After 20 months apart and with only virtual contact, I finally got to visit my friend Steph and her family up in Northampton, where she has been shielding since March 2020. We had a nice afternoon in the sun chatting, eating pizza, getting cuddles from their dogs and playing Scrabble (although I didn’t win).
My journeys back to some normality was boosted by the fact I got a new car. I use the Motability Scheme, in which I take out a five-year lease on a wheelchair accessible vehicle (WAV).
This time, I downsides so I could be nearer the driver seat so I can hear the driver and other passenger when talking and hear the radio. But it is also still large enough to store luggage and mobility equipment when I go away on trips.
It seems nice to drive – according to my carers – it’s more comfortable, less noisey and best of all, has DAB radio.
I don’t fully understand the types and makes of cars, but for anyone who is interested, my Motability account says I have a Ford Grand Tourneo Connect in a blue/grey colour.
Back in May I mentioned that I’ll be joining a Disability Horizons book club later this month. Our first session won’t be until two days after this blog post is published. I will let you know how it goes in next month’s summary.
The first book we’ve been asked to read is Burnt Sugar. I’ve finished reading it but to be honest it wasn’t my kind of thing. The chapters and the time frames in the story were hard to follow. I think all I undxerstood was it was about a mother and daughter in India and the mother has dementia and the story has flashbacks to the daughters childhood.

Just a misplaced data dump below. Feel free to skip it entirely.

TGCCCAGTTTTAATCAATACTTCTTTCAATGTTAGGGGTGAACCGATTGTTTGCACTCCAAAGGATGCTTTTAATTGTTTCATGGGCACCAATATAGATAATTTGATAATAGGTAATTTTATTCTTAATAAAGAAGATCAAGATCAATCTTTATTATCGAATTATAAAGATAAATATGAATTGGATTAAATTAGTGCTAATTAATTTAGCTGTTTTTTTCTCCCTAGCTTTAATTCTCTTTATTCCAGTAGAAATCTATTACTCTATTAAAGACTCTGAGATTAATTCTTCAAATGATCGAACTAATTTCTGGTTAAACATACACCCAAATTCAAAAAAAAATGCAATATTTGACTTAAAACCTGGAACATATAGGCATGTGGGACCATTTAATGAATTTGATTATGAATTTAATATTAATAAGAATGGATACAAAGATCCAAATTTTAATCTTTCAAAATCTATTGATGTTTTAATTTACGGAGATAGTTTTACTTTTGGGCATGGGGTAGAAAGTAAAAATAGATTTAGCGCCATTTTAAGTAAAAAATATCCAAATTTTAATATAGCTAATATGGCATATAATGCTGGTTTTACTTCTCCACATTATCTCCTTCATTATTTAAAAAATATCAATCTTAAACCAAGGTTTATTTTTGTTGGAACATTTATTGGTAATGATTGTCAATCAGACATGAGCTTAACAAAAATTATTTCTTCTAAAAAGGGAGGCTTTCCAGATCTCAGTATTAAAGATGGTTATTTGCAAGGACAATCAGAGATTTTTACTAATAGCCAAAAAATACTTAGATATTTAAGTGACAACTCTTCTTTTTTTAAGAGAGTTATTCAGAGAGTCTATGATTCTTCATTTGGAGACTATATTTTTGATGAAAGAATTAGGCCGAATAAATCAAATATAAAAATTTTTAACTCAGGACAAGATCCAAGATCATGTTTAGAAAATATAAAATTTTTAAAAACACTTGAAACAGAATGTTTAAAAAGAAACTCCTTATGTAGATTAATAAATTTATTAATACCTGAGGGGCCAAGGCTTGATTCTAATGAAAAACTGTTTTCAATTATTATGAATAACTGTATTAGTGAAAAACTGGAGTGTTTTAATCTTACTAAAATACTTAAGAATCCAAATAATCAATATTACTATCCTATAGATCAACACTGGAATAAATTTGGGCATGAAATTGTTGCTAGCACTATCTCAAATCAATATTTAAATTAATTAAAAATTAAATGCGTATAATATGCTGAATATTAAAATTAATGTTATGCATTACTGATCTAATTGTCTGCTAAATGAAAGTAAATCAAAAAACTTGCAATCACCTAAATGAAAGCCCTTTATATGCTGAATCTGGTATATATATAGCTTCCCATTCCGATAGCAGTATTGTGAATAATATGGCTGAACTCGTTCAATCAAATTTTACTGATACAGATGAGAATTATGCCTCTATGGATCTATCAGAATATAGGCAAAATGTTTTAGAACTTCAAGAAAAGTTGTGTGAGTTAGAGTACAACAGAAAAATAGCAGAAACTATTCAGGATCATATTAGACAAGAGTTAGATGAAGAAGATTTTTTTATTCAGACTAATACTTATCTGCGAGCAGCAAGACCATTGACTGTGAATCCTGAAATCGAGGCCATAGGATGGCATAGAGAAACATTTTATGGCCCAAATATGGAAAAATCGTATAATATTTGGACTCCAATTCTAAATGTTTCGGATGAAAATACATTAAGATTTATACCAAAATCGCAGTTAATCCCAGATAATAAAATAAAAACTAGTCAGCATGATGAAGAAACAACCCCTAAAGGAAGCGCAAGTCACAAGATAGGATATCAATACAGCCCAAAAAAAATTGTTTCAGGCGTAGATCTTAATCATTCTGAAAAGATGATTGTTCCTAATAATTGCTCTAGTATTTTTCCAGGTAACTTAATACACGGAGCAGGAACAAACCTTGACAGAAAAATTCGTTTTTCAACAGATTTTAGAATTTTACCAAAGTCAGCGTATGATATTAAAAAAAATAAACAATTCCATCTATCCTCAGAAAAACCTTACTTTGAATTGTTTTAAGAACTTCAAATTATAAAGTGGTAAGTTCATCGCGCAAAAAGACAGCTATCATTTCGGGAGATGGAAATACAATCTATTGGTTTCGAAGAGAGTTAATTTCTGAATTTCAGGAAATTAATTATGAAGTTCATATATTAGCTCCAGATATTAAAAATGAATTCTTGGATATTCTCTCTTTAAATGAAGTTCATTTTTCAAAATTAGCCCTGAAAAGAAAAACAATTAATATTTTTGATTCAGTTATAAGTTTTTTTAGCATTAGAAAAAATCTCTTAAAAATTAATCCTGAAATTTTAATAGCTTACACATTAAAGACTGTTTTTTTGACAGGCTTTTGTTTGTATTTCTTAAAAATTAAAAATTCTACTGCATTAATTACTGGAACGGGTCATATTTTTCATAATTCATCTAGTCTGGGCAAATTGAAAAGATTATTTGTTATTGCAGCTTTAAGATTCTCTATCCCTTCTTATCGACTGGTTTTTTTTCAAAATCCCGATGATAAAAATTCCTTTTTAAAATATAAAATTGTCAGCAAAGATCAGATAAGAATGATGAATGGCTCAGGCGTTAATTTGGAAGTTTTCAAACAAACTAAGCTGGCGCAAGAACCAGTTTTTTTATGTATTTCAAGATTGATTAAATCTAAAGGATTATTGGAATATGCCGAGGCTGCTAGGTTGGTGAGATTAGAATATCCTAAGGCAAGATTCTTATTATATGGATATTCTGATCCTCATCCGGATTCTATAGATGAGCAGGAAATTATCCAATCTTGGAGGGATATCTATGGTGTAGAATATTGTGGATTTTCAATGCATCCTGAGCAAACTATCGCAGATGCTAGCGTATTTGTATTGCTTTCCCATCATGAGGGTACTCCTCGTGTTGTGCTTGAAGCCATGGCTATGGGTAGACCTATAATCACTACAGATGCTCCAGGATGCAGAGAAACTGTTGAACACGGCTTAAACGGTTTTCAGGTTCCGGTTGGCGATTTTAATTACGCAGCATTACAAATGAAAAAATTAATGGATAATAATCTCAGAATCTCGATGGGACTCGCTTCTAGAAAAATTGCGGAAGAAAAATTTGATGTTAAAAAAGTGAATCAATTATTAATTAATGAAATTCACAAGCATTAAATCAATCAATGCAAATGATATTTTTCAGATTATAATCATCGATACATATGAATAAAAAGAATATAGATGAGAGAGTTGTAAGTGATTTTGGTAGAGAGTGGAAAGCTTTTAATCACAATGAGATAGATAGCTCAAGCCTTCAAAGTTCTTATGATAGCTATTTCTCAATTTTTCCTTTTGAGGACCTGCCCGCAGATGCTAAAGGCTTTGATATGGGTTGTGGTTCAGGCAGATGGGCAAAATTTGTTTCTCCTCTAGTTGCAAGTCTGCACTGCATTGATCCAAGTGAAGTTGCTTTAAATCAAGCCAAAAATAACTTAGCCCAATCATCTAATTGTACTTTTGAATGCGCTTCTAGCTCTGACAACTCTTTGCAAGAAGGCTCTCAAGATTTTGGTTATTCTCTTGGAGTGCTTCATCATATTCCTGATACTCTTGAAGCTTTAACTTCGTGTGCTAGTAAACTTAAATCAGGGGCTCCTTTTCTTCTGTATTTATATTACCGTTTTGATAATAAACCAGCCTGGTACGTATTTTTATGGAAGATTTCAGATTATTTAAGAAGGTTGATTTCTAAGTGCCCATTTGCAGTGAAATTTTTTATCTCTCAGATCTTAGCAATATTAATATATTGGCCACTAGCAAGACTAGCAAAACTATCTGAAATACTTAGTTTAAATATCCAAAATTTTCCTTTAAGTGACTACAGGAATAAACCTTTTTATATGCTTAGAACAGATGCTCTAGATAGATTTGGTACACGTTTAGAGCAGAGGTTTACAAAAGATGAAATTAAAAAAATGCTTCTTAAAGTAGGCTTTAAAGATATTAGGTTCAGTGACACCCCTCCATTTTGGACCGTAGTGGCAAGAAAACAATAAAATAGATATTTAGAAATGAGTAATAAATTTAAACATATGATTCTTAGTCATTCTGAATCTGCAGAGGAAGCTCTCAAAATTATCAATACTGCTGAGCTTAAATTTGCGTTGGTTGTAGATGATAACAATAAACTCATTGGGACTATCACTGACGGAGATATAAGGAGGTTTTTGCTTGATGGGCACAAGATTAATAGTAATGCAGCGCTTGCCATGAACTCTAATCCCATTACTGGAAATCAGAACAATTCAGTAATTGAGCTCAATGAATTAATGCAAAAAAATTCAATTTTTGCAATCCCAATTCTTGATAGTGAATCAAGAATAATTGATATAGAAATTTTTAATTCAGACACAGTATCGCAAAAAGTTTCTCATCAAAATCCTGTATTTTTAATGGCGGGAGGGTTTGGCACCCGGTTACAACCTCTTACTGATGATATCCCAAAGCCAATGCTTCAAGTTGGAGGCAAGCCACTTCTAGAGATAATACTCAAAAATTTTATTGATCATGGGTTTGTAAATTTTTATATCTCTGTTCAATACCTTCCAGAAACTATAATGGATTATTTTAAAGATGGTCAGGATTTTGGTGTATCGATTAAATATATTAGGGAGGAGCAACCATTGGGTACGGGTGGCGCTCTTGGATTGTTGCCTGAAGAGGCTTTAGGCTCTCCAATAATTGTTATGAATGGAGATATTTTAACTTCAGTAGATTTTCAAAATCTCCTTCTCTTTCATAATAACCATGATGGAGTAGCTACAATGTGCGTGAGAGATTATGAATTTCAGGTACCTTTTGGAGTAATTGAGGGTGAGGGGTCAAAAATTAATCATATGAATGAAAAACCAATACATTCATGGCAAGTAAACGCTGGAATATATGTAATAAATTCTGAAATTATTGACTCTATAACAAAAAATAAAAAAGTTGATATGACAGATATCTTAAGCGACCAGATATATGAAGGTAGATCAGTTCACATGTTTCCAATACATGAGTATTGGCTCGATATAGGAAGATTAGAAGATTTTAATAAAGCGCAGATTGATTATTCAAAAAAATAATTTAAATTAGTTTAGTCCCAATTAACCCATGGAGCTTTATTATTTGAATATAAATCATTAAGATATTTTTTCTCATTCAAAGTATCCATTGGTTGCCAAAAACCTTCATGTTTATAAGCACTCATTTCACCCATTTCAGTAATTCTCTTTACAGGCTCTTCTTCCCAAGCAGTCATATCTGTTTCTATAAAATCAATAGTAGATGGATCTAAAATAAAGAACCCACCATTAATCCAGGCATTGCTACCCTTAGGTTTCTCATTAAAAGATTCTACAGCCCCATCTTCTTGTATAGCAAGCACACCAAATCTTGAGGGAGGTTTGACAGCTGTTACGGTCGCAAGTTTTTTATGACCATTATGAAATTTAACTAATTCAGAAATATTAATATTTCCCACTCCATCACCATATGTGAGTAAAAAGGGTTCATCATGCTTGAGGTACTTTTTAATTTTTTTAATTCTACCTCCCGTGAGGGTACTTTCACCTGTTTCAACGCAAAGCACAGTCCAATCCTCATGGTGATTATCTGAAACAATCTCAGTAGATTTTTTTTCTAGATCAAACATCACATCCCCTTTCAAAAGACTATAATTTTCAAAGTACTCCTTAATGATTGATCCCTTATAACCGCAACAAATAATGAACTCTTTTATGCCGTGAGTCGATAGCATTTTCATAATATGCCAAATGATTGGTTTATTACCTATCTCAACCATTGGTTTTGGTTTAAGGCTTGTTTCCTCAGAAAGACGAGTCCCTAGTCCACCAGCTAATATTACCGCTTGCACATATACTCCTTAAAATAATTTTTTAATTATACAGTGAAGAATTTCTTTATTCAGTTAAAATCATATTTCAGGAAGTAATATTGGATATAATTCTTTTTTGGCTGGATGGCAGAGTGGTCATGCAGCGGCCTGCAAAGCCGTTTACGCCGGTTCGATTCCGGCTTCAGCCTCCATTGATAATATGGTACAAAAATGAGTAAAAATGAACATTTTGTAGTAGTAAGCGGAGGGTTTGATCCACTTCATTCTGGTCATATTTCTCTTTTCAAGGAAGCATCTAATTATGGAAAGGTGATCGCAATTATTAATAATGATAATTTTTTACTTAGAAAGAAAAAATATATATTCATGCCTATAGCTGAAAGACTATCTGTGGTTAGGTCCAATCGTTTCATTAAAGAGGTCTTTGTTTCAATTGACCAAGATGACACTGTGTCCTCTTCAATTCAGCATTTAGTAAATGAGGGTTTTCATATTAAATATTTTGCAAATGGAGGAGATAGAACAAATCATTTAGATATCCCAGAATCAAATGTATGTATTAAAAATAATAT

I’ve now started a new book called My Brilliant Friend by Elena Ferrante, which is the first book in a series titled The Neapolitan Novels.
I think it was originally published in Italian and transcribed to English. It is about the friendship of two women, Elena and Lila, which spans over several decades and how Lila decides to disappear without a trace and only Elena knows the truth.
“It’s coming home, it’s coming home, it’s coming… football’s coming home” – or is it? Yes, another summer of international football – the postponed Euros 2020 – has kicked off in spectacular style.
I won’t go on about predictions and analysis but I will just say I’m loving the regular coverage of football on a daily basis and I particularly love how every game broadcast by the BBC has the video coverage synced with radio commentary – great accessibility for blind and visually impaired fans.
As I’ve spent most of this month watching football, I’ve not watched many TV shows. I was pleased to see a new series of The Last Leg on Channel 4.
I also managed to binge-watch in one evening the BBC drama Time, which is about a schoolteacher who is sent to prison for causing death by drink driving. It was an intense show highlighting what life is like in a prison for both criminals and staff.
Audio Description petition
My campaign for audio description has continued throughout June 2021 and the petition has now gained an outstanding 440 more signatures, making the total 3368 signatures, which is incredible!
But I’m eager to reach thousands. The more signatures we get, the more likely changes could be made within the TV & films industries. Please, please, PLEASE continue to sign & share my petition!
Guest Bloggers Wanted
I’m still eager to collaborate with even more bloggers in 2021. So, if you’re a lifestyle, disability and/or music blogger, send me your blog stories. Plus let me know if you’d like me to feature on your blog as a guest blogger.
I’m flexible with any type of blog posts; life story, disability awareness, music event, musician promotion – basically anything to do with life, disability or music!
Blog post roundup
In case you missed any of my blog posts this month, here is a roundup of them:
- Music Interview: The Last Element
- My thoughts of audio description on Naked Attraction
- Music Interview: Keep This Up
5 favourite blog posts
Here are my 5 favourite blog posts I’ve read this month:
- How to Help People With Chronic Pain or Illness at Despite Pain
- It’s All The Same Really at Wheelescapades
- Reflecting on My Journey as a Disabled Occupational Therapy Student at Not So Terrible Palsy
- A Period Of Adjustments at Inclusive Living Concepts
- Just Call Me Cruella at Luke Sam Sowden